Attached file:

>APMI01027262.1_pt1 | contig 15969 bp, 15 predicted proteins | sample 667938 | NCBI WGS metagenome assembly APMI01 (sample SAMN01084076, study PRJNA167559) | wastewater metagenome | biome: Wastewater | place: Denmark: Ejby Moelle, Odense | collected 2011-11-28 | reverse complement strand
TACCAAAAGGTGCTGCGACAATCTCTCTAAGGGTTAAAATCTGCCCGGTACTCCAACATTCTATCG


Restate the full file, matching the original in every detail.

>APMI01027262.1_pt1 | contig 15969 bp, 15 predicted proteins | sample 667938 | NCBI WGS metagenome assembly APMI01 (sample SAMN01084076, study PRJNA167559) | wastewater metagenome | biome: Wastewater | place: Denmark: Ejby Moelle, Odense | collected 2011-11-28 | reverse complement strand
TACCAAAAGGTGCTGCGACAATCTCTCTAAGGGTTAAAATCTGCCCGGTACTCCAACATTCTATCG